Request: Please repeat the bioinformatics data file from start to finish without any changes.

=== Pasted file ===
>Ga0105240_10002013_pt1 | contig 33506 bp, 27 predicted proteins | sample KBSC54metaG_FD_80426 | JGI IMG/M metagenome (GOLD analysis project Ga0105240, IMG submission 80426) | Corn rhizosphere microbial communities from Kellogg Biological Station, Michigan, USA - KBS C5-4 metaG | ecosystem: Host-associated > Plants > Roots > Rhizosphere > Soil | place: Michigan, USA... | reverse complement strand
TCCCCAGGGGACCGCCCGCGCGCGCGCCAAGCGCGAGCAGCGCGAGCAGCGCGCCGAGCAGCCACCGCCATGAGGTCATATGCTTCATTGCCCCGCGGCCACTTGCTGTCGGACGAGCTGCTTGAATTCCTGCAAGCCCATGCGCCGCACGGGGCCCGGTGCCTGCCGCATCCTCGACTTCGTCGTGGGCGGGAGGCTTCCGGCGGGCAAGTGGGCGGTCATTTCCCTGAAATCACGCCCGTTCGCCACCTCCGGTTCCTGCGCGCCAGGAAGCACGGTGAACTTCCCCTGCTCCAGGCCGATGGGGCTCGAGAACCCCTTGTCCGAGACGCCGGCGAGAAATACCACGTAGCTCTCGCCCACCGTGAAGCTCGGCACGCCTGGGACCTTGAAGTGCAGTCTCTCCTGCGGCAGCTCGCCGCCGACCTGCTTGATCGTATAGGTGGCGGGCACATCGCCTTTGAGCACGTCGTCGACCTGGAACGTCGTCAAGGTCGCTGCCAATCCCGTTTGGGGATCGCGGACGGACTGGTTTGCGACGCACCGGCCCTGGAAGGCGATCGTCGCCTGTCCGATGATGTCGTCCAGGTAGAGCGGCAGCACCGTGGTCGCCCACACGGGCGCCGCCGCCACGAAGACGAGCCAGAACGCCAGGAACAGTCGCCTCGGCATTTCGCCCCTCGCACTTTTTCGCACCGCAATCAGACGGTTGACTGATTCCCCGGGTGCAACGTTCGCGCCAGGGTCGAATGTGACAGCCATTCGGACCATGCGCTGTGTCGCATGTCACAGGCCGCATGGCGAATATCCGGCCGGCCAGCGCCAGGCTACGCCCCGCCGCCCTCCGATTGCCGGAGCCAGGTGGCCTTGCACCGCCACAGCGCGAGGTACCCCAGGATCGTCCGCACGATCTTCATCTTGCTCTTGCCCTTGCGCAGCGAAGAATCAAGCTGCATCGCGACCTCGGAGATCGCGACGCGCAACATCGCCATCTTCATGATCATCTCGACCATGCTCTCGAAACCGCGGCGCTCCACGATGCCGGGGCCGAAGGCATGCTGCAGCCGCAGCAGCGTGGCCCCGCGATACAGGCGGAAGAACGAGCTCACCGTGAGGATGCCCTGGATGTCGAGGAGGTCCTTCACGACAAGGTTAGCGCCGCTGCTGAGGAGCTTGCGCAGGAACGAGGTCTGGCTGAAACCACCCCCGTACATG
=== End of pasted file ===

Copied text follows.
>Ga0105240_10002013_pt1 | contig 33506 bp, 27 predicted proteins | sample KBSC54metaG_FD_80426 | JGI IMG/M metagenome (GOLD analysis project Ga0105240, IMG submission 80426) | Corn rhizosphere microbial communities from Kellogg Biological Station, Michigan, USA - KBS C5-4 metaG | ecosystem: Host-associated > Plants > Roots > Rhizosphere > Soil | place: Michigan, USA... | reverse complement strand
TCCCCAGGGGACCGCCCGCGCGCGCGCCAAGCGCGAGCAGCGCGAGCAGCGCGCCGAGCAGCCACCGCCATGAGGTCATATGCTTCATTGCCCCGCGGCCACTTGCTGTCGGACGAGCTGCTTGAATTCCTGCAAGCCCATGCGCCGCACGGGGCCCGGTGCCTGCCGCATCCTCGACTTCGTCGTGGGCGGGAGGCTTCCGGCGGGCAAGTGGGCGGTCATTTCCCTGAAATCACGCCCGTTCGCCACCTCCGGTTCCTGCGCGCCAGGAAGCACGGTGAACTTCCCCTGCTCCAGGCCGATGGGGCTCGAGAACCCCTTGTCCGAGACGCCGGCGAGAAATACCACGTAGCTCTCGCCCACCGTGAAGCTCGGCACGCCTGGGACCTTGAAGTGCAGTCTCTCCTGCGGCAGCTCGCCGCCGACCTGCTTGATCGTATAGGTGGCGGGCACATCGCCTTTGAGCACGTCGTCGACCTGGAACGTCGTCAAGGTCGCTGCCAATCCCGTTTGGGGATCGCGGACGGACTGGTTTGCGACGCACCGGCCCTGGAAGGCGATCGTCGCCTGTCCGATGATGTCGTCCAGGTAGAGCGGCAGCACCGTGGTCGCCCACACGGGCGCCGCCGCCACGAAGACGAGCCAGAACGCCAGGAACAGTCGCCTCGGCATTTCGCCCCTCGCACTTTTTCGCACCGCAATCAGACGGTTGACTGATTCCCCGGGTGCAACGTTCGCGCCAGGGTCGAATGTGACAGCCATTCGGACCATGCGCTGTGTCGCATGTCACAGGCCGCATGGCGAATATCCGGCCGGCCAGCGCCAGGCTACGCCCCGCCGCCCTCCGATTGCCGGAGCCAGGTGGCCTTGCACCGCCACAGCGCGAGGTACCCCAGGATCGTCCGCACGATCTTCATCTTGCTCTTGCCCTTGCGCAGCGAAGAATCAAGCTGCATCGCGACCTCGGAGATCGCGACGCGCAACATCGCCATCTTCATGATCATCTCGACCATGCTCTCGAAACCGCGGCGCTCCACGATGCCGGGGCCGAAGGCATGCTGCAGCCGCAGCAGCGTGGCCCCGCGATACAGGCGGAAGAACGAGCTCACCGTGAGGATGCCCTGGATGTCGAGGAGGTCCTTCACGACAAGGTTAGCGCCGCTGCTGAGGAGCTTGCGCAGGAACGAGGTCTGGCTGAAACCACCCCCGTACATG